2 Medical Stocks to Buy, 3 to Avoid in 2012

Michael is a member of The Motley Fool Blog Network -- entries represent the personal opinion of the blogger and are not formally edited.

As we get closer to the health care reform legislation becoming effective, many people are looking for prospective healthcare plays.  Many health care companies have seen a pretty marked increase in volume and volatility as of late as news sheds light as to how particular provisions of the new law will affect various healthcare subsectors.  In this article, I analyze key companies that a may see an outsized impact due to the law and determine whether, on a relative value and growth basis, could be worth a closer look.  Please use this analysis as a starting point for your own due diligence.

Mednax Inc. (NYSE: MD): Shares traded around $68 at the time of this writing.  This price is right in the middle of their 52 week high of $75.47 and 52 week low of $58.48.  A review of filings and other documents on its website shows Mednax to be a good buy.  First is the acquisition of 50,000 shares at market by one of its directors totaling nearly $3.3 million.  Anytime an insider is buying, especially on the open market, it's good because that insider (hopefully) knows that he/she is going to make money even paying market price.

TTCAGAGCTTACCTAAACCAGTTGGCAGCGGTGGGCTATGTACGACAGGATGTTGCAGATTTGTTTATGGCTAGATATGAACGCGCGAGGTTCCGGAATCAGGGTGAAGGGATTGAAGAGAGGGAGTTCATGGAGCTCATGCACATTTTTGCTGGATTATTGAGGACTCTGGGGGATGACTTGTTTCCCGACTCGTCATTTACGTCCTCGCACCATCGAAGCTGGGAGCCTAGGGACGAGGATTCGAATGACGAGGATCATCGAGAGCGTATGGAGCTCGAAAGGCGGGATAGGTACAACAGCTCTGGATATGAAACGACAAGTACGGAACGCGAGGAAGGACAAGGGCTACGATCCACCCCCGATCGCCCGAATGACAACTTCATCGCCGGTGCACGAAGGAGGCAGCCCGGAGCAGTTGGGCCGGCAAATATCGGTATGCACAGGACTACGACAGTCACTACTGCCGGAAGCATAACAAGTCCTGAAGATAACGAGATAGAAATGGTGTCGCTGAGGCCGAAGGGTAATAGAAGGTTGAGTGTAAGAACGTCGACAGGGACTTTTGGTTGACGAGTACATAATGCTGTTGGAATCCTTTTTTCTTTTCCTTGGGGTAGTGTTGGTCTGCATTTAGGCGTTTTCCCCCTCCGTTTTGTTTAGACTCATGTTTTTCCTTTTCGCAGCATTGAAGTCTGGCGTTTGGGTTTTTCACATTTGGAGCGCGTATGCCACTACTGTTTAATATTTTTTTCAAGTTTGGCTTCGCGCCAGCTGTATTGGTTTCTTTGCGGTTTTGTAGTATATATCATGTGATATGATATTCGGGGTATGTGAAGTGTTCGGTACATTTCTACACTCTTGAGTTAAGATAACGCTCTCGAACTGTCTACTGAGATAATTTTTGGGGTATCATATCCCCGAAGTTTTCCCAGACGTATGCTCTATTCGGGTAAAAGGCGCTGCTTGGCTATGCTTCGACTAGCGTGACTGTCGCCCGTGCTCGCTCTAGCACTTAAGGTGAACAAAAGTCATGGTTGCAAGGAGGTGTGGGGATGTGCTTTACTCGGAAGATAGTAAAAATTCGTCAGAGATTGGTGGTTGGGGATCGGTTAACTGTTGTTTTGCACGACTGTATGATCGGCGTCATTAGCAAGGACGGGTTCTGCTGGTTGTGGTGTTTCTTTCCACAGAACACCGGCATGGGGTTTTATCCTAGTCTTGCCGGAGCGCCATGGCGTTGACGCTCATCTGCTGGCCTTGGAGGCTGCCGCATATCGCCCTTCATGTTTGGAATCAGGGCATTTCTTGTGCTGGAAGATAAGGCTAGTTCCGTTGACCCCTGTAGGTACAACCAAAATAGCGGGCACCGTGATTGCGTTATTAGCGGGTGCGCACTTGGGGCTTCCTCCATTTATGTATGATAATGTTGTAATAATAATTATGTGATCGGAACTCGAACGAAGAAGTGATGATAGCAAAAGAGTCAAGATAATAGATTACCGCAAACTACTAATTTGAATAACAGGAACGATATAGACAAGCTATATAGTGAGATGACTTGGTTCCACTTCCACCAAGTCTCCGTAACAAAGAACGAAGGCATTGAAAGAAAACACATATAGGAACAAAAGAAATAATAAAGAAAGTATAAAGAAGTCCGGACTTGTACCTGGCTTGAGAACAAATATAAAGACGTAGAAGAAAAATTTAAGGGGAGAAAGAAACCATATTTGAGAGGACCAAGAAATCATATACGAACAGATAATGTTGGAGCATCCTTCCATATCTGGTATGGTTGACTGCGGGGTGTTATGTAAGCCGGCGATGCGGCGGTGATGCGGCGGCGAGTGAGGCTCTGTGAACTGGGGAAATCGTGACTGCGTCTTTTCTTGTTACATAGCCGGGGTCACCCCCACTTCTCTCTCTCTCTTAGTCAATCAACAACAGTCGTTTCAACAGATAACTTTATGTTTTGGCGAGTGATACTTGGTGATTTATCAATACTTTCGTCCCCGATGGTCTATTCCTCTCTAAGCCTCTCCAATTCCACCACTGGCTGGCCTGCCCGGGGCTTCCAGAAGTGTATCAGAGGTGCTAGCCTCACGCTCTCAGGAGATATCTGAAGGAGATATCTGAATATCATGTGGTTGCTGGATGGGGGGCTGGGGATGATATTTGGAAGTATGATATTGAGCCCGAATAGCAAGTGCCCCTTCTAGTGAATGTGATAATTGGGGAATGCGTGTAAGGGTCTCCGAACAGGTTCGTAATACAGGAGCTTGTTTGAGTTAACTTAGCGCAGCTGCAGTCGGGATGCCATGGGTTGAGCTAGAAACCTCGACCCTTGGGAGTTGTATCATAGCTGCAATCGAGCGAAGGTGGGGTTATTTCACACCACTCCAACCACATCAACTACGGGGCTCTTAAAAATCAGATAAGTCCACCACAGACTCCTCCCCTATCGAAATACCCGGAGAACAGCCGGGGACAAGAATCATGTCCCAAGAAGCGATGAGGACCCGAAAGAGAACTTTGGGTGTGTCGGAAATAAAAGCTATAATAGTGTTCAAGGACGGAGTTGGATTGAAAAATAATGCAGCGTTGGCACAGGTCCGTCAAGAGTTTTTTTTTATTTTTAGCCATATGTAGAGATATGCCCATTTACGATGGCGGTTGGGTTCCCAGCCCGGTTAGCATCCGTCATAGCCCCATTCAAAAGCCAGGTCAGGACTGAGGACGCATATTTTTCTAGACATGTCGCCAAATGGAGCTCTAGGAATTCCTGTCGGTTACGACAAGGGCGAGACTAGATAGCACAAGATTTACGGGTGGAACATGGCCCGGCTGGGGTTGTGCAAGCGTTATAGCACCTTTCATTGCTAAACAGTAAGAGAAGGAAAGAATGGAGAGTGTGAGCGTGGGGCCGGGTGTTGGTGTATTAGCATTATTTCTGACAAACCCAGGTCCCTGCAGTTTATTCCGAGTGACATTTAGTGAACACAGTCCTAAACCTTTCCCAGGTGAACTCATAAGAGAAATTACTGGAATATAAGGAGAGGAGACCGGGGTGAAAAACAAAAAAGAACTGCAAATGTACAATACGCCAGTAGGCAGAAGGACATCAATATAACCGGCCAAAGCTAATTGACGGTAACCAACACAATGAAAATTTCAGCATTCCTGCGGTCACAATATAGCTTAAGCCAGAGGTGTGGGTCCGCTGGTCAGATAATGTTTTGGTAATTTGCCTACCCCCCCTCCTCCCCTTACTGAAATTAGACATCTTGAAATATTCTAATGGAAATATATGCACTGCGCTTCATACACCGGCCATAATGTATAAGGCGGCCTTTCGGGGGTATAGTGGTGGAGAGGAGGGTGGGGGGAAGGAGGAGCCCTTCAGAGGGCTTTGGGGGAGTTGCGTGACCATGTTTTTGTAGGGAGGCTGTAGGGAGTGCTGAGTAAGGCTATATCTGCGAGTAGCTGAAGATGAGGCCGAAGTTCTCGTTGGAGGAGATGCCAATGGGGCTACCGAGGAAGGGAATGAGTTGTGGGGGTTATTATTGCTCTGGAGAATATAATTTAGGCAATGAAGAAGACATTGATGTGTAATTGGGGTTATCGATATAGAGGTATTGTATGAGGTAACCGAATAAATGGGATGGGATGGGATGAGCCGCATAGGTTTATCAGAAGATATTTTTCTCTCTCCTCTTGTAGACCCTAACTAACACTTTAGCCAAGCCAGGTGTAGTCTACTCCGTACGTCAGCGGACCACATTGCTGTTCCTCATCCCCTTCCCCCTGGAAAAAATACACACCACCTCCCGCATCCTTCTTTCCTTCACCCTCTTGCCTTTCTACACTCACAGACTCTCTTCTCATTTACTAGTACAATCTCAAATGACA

Mednax has had steadily increased revenues and EPS since 2006.  It has also made seven strategic acquisitions this FY paying cash.  Those acquisitions have been going right to helping to increase Mednax’s revenues.  In the deals certain bonuses are built in, totaling nearly $9 million, which will pay out if certain performance measures are met within four years.  This is smart because it gives the newly purchased practices reasons to continue to increase performance.  With nearly $35M of cash still on the books, look for Mednax to continue buying up smaller companies that will immediately contribute to its bottom line.  I like Mednax here; I would like to see a pullback to $65 before buying.  I see this stock by the end of 2012 near the $80/share range.

Medco Health Solutions (UNKNOWN: MHS.DL): Shares traded around $60 at the time of this writing.  The price is just below their 52 week high of $66.38 and above their 52 week low of $44.60.  According to company documents, Medco agreed to be acquired by Express Scripts (NASDAQ: ESRX) for $28.80 in cash and 0.81 shares of ESRX stock.  At Express Script’s current price of $49.15, that translates to a value of $68.61 for each Medco share.  Express Scripts shares would have to drop $10 if someone bought Medco right now before there was a loss when the conversion happens. 

Medco recently lost its contract with UnitedHealthcare of $11B, which is about 17% of revenues, so if the merger doesn’t occur, Medco’s shares would have to plummet because of the mass loss in revenues.  I see the merger going through and I don’t see ESRX dropping $10.  I don’t think we’ll see much if any pullback in Medco, so if you like ESRX and don’t mind buying on merger speculation, buy in here and it’s at least an $8 upside.